Fisher believes in the philosophy that a strong running game helps control the clock and keeps your defense fresh. In 12 of the last 14 seasons, the Titans have finished in the top half of the NFL in rushing offense including seven Top 10 finishes. Additionally, in 12 of the last 15 seasons, the Titans have finished with an average time of possession number of more than 31 minutes for the season. 
 
Early Seasons Under Fisher
After rising to head coaching duties during the 1994 season, Fisher took over a team that was gutted by the emergence of the salary cap and eventually molded them into a consistent winner, overcoming any number of obstacles that were involved with moving the team from Houston to Nashville. The circumstances that surrounded the team between 1995 and 1998 helped bond the team and form an identity of strength and the ability to overcome. Fisher’s teams are mentally strong, flourishing on the road where many teams will wilt. Since 1995, the Titans/Oilers have amassed the third-best road record in the NFL with a 64-56 mark during that time.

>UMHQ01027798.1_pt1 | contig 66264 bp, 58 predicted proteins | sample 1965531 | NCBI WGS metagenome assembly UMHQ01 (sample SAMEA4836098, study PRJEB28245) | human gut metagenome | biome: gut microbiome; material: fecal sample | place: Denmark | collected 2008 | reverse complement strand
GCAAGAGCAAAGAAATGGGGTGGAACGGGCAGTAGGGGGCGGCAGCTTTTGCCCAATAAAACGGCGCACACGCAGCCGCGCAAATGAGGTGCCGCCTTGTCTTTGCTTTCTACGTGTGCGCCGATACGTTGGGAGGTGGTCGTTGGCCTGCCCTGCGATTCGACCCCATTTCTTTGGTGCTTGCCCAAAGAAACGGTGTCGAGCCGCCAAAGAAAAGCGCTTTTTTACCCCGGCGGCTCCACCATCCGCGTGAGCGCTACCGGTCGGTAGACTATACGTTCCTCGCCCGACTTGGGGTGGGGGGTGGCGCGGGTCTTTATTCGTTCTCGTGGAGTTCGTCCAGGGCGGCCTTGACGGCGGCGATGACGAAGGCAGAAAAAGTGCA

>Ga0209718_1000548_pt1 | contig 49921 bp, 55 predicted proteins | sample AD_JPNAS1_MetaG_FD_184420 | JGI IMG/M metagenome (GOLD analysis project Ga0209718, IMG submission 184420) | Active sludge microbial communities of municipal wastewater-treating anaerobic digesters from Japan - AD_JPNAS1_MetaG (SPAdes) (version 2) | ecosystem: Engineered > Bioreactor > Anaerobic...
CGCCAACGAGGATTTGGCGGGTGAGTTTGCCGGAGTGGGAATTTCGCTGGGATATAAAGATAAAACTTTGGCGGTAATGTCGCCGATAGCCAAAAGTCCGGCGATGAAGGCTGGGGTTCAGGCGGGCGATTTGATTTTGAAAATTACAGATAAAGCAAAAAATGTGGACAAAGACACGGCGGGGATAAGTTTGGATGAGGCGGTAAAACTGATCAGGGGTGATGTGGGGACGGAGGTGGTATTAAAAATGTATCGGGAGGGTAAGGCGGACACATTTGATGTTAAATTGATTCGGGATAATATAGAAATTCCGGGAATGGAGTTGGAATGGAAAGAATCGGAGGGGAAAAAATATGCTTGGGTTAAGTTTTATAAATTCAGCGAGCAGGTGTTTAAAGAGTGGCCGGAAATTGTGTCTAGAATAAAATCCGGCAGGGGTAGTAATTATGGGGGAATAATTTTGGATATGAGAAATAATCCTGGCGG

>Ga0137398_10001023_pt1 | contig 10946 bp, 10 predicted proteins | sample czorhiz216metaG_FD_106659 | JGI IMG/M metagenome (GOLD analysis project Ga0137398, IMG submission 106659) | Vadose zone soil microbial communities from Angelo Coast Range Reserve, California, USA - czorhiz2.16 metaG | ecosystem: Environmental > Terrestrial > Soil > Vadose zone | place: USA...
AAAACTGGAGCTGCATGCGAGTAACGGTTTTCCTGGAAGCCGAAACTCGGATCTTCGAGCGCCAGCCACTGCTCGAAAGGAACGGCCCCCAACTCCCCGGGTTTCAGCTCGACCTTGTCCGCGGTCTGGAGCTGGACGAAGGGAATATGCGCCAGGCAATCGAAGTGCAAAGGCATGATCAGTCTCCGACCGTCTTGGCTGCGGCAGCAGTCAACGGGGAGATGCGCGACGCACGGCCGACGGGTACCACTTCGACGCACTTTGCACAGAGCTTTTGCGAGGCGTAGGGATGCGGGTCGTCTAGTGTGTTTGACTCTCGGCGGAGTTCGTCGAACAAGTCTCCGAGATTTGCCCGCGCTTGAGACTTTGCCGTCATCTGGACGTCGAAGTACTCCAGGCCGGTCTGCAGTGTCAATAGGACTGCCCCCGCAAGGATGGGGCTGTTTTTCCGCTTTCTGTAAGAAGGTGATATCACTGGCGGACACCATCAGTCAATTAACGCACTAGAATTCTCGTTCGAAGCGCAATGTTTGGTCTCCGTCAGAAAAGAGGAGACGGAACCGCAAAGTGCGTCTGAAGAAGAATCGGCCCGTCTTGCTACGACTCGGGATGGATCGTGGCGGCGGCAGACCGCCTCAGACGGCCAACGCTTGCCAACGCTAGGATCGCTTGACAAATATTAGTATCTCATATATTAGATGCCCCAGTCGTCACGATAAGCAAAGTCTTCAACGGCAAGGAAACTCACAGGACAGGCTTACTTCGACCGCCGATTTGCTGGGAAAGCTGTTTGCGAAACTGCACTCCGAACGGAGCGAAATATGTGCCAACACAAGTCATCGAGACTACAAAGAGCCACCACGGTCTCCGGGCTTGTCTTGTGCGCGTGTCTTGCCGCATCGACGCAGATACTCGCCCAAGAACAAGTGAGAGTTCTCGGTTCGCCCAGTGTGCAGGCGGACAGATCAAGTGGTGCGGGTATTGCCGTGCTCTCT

In 1997 (8-8) and 1998 (8-8), Fisher guided a team that was in a state of transition and laid the groundwork for the success that was to come. As the team arrived in Tennessee, two young stars began to take control as third-year quarterback Steve McNair took over a starting role and second-year running back Eddie George became a workhorse.

Building Blocks in Place